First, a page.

I attended BYU with a scholarship. I was always good at science and math, and when I began college, I wanted to be a surgeon. I was pre-med for my first two or three years.
Between my first and second year I went on my two-year mission in Guatemala, and once I returned to the U.S., something had shifted. I continued in the pre-med track briefly, but at some point I became disenchanted with solving problems that had clear, black-and-white answers, and I became more interested in complex, human-shaped problems.
I settled into the English major and began to consider becoming a professor. By the time I graduated from BYU, my relationship to the church was changing. I was in a very different place from where I’d started.
When did you begin laying the groundwork for The Return of Elder Pingree?
In 2004, I began work on a different feature documentary film. After a fair amount of research and pre-production work, just as I began shooting this film in the summer of 2004, one of the primary (and necessary) subjects decided to drop out, effectively shutting down the whole project.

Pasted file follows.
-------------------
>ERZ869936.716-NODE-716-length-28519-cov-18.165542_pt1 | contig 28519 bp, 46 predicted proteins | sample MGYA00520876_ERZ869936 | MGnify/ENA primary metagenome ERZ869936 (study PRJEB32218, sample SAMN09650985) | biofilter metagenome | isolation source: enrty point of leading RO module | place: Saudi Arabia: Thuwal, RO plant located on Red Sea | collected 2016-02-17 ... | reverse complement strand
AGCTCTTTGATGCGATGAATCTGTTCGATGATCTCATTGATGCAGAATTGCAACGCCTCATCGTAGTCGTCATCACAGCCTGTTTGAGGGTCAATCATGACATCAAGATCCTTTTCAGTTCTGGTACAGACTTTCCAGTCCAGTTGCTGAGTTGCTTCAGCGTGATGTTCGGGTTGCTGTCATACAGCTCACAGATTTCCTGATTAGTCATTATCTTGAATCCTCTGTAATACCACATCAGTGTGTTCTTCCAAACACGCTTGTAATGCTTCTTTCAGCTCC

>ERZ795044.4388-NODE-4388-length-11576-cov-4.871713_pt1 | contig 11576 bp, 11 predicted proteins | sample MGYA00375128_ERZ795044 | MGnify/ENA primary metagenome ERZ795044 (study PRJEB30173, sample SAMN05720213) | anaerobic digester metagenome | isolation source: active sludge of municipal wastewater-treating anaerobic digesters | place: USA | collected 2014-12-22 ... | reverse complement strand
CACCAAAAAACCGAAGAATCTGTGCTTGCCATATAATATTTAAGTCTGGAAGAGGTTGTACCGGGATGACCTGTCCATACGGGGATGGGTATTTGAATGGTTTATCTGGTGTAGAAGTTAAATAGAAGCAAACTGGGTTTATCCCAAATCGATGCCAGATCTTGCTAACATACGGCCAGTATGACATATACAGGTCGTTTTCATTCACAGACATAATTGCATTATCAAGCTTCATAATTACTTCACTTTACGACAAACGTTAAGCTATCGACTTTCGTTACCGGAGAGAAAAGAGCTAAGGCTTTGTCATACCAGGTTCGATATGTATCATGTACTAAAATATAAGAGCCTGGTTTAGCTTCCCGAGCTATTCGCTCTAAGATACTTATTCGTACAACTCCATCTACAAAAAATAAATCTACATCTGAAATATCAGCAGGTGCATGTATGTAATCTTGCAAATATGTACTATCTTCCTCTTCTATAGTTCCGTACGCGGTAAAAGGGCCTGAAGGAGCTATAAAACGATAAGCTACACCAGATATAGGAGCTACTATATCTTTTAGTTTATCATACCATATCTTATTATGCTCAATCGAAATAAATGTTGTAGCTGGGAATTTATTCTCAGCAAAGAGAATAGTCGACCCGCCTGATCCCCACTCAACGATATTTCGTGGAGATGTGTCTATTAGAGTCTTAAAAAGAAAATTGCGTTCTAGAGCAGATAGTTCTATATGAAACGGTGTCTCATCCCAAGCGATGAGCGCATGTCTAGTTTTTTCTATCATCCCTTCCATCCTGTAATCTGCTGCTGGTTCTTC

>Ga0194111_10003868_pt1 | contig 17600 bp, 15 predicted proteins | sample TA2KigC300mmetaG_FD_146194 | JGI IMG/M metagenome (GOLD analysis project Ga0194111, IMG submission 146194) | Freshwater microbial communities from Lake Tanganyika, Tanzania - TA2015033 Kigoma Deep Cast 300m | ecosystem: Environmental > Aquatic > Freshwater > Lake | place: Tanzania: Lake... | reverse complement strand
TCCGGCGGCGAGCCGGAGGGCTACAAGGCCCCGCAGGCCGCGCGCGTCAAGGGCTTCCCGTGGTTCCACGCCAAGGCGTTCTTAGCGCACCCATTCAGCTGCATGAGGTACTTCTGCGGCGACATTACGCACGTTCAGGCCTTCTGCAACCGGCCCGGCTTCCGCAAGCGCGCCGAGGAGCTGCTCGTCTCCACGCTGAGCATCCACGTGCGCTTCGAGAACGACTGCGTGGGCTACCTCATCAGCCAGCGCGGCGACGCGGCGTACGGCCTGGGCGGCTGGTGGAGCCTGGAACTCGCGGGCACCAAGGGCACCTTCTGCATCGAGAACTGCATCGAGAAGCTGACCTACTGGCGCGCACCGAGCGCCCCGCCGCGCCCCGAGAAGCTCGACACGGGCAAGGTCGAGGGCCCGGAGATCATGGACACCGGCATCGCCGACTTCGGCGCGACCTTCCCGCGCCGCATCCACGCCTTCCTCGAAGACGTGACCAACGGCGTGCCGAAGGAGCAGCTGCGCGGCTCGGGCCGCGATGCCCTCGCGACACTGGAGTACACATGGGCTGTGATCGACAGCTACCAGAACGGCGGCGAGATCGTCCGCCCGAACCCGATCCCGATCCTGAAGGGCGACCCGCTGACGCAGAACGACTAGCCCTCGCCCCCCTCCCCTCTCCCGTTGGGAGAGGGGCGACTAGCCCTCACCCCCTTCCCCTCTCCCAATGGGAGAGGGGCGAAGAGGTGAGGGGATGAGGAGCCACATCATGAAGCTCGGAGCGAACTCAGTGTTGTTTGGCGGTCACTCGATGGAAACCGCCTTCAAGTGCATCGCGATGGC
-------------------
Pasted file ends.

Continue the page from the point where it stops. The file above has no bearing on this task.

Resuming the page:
Months earlier I had enrolled in a week-long documentary master class in the Media Workshops in Rockport, Maine, that was to begin that September, just a few weeks down the road. The workshop required each participant to arrive with a fully developed project.
The project that I’d planned to take was the film that was now dead in the water. I couldn’t recover any of my enrollment expenses, and my trip to Rockport was already planned, but now I had no film project.
This is where The Return of Elder Pingree comes into the picture.